Getting Started with VIIRS Surface Reflectance Data Part 2

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Getting Started with VIIRS Surface Reflectance Data Part 2: Using the Data
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This video focuses on how to use Visible Infrared Imaging Radiometer Suite (VIIRS) Surface Reflectance data products created by the National Aeronautics and Space Administration (NASA). VIIRS is a sensor that flies on the Suomi National Polar-orbiting Partnership (S-NPP) satellite, which was launched as a partnership between the National Oceanic and Atmospheric Administration’s (NOAA) and NASA. NASA VIIRS Surface Reflectance data products are distributed by NASA’s Land Processes Distributed Active Archive Center (LP DAAC). Information about the definition of “Surface Reflectance”, the types of NASA VIIRS Surface Reflectance data products, and how to apply a scale factor when preparing the data for use will be provided in this video. The video will also explore various surface reflectance band combinations that are beneficial for a variety of science applications as well as where to find resources about processing NASA VIIRS surface reflectance data on the LP DAAC’s website. To learn more about on VIIRS Surface Reflectance data and other data products distributed by the LP DAAC please visit https://lpdaac.usgs.gov/.

The LP DAAC is one of twelve NASA Earth Observing System Data and Information System (EOSDIS) DAACs. It is located at the United States Geological Survey (USGS) Earth Resources Observation and Science (EROS) Center in Sioux Falls, South Dakota. The LP DAAC ingests, archives, processes and distributes NASA Earth science land processes data and information. 

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Image Dimensions: 1280 x 720

Date Taken:

Length: 00:04:31

Location Taken: Sioux Falls, SD, US

Transcript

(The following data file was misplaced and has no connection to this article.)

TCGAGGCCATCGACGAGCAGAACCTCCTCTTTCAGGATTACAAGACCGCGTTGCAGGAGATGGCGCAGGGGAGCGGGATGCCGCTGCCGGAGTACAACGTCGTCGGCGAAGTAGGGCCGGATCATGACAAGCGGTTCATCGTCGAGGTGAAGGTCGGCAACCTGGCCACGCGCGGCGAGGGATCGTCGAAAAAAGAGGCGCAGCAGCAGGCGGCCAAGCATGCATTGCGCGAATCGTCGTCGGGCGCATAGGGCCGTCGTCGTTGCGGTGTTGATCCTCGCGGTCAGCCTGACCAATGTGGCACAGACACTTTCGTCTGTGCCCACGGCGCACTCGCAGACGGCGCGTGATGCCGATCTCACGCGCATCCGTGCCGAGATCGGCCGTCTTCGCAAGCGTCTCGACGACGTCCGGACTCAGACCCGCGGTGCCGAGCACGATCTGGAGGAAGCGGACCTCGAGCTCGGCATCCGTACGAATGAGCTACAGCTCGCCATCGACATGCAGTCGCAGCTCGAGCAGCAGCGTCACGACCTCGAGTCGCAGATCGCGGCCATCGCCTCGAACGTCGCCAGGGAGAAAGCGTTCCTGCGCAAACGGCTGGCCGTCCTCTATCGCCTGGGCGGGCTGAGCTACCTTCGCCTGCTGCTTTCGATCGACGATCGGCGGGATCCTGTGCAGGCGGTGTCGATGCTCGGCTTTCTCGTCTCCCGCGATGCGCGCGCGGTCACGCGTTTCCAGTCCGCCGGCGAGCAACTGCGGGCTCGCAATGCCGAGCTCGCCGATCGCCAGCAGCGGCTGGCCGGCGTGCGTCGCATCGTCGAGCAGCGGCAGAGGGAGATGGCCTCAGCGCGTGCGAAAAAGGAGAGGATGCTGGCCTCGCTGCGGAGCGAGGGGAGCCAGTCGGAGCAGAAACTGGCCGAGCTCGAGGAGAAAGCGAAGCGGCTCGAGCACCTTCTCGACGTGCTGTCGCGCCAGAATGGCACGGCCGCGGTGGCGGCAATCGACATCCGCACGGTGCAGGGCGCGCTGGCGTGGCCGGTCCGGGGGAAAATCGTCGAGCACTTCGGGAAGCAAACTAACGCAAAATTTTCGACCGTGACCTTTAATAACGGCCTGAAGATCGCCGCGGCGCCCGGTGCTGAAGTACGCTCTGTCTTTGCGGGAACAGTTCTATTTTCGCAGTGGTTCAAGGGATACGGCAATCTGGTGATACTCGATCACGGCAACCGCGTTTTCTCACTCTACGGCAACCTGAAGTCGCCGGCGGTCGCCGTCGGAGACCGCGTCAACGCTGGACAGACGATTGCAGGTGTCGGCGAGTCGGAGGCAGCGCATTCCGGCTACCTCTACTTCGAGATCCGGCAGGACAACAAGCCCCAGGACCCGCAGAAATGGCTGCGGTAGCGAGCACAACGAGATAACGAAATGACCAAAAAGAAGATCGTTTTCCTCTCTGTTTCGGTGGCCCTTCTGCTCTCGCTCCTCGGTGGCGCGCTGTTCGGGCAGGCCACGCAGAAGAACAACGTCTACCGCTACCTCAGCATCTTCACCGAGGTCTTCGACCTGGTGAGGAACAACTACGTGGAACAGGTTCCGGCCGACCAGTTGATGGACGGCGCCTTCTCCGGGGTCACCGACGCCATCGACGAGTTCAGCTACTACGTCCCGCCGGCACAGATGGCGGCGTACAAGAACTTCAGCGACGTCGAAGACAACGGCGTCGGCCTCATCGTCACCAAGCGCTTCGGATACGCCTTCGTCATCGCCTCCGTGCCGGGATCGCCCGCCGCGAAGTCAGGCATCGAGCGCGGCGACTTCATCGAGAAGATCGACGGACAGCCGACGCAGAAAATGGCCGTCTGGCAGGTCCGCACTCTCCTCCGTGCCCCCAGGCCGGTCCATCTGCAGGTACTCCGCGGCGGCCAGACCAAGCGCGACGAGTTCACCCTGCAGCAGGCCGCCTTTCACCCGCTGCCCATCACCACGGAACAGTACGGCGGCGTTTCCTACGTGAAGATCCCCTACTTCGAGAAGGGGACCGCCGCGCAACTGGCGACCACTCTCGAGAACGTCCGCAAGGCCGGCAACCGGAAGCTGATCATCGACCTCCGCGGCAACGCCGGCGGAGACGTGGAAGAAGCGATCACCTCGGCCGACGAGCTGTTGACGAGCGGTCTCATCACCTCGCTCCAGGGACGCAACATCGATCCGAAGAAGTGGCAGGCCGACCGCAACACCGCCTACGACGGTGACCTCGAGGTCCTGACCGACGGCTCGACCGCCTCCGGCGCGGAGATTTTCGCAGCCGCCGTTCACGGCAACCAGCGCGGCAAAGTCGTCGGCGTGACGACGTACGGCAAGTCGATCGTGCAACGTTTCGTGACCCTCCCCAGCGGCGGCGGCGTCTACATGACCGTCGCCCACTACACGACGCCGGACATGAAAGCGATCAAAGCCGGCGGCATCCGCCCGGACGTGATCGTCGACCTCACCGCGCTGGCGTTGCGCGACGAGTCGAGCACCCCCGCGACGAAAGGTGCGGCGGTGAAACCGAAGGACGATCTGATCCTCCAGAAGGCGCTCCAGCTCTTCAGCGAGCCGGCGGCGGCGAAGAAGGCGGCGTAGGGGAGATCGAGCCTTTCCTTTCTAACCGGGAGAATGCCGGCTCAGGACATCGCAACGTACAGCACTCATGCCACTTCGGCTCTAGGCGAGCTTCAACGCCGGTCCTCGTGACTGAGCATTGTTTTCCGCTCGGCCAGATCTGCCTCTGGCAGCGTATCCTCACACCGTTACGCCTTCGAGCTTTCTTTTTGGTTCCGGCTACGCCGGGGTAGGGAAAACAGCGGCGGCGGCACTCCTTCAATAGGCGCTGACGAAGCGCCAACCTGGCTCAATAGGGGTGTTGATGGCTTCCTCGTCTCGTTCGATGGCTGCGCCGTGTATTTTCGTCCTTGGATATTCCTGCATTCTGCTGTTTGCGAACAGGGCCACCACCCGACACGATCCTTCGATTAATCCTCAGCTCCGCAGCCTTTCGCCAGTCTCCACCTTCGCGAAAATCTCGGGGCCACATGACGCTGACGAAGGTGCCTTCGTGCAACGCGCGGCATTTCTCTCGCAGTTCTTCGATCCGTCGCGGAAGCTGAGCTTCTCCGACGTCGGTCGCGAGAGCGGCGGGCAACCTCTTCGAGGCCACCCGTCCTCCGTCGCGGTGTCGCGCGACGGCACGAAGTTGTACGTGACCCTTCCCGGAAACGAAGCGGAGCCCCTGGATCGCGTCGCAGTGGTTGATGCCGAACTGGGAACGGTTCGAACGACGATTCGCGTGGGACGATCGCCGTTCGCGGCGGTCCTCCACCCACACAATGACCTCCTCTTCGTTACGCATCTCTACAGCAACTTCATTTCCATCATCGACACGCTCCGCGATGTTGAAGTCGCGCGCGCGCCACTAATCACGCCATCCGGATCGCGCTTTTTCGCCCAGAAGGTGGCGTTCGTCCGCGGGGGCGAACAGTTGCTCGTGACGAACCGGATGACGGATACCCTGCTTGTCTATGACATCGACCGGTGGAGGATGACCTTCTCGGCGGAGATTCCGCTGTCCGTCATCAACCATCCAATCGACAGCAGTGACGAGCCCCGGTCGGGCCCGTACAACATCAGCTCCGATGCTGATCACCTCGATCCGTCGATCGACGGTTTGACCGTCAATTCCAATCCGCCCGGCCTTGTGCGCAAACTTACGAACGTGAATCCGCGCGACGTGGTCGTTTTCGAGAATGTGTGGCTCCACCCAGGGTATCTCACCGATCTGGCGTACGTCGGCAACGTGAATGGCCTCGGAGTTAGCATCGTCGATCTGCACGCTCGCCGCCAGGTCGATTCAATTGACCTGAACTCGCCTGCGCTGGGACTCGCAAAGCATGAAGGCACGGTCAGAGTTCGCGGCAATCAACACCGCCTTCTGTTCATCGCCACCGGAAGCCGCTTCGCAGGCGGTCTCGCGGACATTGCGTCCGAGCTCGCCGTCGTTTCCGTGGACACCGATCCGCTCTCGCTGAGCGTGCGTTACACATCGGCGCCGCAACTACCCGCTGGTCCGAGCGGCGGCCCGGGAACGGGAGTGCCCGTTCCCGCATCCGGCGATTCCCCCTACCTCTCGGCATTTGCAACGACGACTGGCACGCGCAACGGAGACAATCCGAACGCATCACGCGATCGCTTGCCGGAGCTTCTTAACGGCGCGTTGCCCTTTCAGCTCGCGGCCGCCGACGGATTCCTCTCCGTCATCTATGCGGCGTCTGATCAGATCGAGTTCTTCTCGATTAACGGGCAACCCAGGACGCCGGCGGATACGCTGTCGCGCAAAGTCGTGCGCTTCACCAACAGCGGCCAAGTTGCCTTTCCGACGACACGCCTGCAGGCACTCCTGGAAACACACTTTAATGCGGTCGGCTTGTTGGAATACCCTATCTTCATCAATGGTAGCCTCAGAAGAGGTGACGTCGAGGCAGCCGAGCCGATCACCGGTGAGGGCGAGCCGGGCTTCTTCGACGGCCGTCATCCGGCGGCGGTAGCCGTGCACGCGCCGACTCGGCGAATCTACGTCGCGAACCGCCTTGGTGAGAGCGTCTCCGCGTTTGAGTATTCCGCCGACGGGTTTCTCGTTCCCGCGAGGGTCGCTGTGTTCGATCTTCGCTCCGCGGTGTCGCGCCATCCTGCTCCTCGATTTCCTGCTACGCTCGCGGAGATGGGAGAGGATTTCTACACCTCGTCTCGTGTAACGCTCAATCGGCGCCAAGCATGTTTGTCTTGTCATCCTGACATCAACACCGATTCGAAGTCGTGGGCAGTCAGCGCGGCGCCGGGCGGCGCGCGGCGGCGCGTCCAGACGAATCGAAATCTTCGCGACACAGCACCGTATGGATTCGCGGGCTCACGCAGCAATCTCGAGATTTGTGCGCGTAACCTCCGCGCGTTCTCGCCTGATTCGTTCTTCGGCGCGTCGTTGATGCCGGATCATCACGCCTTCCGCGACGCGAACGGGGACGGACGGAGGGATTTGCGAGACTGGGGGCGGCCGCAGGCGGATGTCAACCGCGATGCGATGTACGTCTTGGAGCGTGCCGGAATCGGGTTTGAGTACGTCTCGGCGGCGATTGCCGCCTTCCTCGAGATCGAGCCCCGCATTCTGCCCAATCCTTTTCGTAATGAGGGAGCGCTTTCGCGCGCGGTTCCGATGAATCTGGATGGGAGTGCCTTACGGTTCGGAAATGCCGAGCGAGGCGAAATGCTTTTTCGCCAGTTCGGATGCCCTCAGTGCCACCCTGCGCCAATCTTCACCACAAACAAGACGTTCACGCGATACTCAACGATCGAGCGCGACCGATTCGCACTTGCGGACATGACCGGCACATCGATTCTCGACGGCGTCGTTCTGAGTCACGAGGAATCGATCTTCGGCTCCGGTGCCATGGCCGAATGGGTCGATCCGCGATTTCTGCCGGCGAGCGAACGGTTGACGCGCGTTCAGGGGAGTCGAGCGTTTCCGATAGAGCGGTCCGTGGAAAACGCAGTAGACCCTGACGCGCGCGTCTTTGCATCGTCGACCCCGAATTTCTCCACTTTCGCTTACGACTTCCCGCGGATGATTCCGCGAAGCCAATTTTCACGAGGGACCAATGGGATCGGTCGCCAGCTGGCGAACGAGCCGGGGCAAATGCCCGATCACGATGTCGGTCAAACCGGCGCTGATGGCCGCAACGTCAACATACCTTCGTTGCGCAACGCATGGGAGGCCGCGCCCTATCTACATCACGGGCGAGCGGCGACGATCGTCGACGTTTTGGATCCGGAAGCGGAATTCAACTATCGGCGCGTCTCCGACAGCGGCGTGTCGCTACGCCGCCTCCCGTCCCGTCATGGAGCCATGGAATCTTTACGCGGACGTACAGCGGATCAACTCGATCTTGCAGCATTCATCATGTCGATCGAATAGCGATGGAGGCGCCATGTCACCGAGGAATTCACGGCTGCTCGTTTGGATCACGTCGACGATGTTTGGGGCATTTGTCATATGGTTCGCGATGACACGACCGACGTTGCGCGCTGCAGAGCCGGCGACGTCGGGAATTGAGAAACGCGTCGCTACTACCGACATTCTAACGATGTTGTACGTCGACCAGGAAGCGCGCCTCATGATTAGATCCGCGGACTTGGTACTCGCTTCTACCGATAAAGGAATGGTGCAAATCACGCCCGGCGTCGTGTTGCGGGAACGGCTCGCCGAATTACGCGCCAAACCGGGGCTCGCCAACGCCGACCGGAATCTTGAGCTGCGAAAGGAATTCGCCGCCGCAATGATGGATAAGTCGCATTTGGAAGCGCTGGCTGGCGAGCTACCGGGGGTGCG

Getting Started with NASA’s Visible Infrared Imaging Radiometer Suite or VIIRS Surface Reflectance Data Part 2: Using the Data. Presented by the Land Processes Distributed Active Archive Center or LP DAAC. This is part 2 of the “Getting Started with NASA VIIRS Surface Reflectance Data” video series. This video will cover what “Surface Reflectance” means, the types of VIIRS Surface Reflectance products distributed by the LP DAAC, the scale factor of the data and other data values, various VIIRS band combinations, and how to find VIIRS Surface Reflectance resources on the LP DAAC website. Surface reflectance can be described as the amount of light reflected by the surface of the Earth. VIIRS surface reflectance data are estimates of surface reflectance in each of the VIIRS reflective bands. Surface reflectance is a unitless ratio of surface radiance to surface irradiance with a value that typically falls between 0.0 and 1.0. VIIRS Surface Reflectance products are distributed as Hierarchical Data Format – Earth Observing System 5 – or HDF-EOS5 files. The file name contains the shortname, “VNP09”. Here is a visual representation of the data stored within a single file for the VIIRS Daily Surface Reflectance Level 3 gridded product, VNP09GA. The file for this product contains information about the satellite, the sun angles, the Surface Reflectance bands, quality information, and information about the satellite observations.  It is important to know that before you begin using the data, a scale factor must be applied to Surface Reflectance data values. For VIIRS Surface Reflectance products a scale factor of 0.0001 should be applied to the Surface Reflectance bands, resulting in data values typically between 0 and 1. Data values that fall outside this range are considered fill values. To learn more about the specific scale factors, fill values, and valid ranges for the various Surface Reflectance product layers, please see the DOI Landing Pages on the LP DAAC’s website at lpdaac.usgs.gov. Once you have an understanding of these values you can work with and observe each of the science datasets. Stacking, or compositing, the surface reflectance bands combines the band wavelengths to emphasize different aspects of the Earth’s surface. Specific bands are assigned to the Red, Green, and Blue portions of the image. Today we will demonstrate three band combinations using the 1 kilometer layers of the VNP09GA product. Band stacking can be done in most types of Geographic Information Systems (GIS) software. The band combination M5-M4-M3 creates a true color image and is a representation of how the human eye would see the area. Here is a view of the Northwestern United States using the M5-M4-M3 band combination. Vegetation is shown as green, the snow and clouds as white, and the barren areas are tan or brown. Another band combination is M3 - M10 - M11, which highlights snow and ice. Here is the same location shown using the M3 -M10 - M11 band combination. In this band combination snow is shown as red, ice in clouds as light pink, clouds are white, water is shown as a dark red, vegetation as green, and deserts are a light blue-green color. A third band combination, M10 – M7 – M5, is used to show Natural Color. This band combination exaggerates natural colors, making it easier to differentiate between land features. In this image vegetation is shown as bright shades of greens, land as shades of brown, clouds and water are shown as shades of blue. For examples of how VIIRS Surface Reflectance products can be used in scientific applications, visit the LP DAAC website. The E-Learning page has tutorials, presentations, and other product resources related to the VIIRS Surface Reflectance data. Stayed tuned for future Data in Action and Publications using VIIRS data! Thank you for watching our video. For more information on VIIRS Surface Reflectance data please visit the LP DAAC website at lpdaac.usgs.gov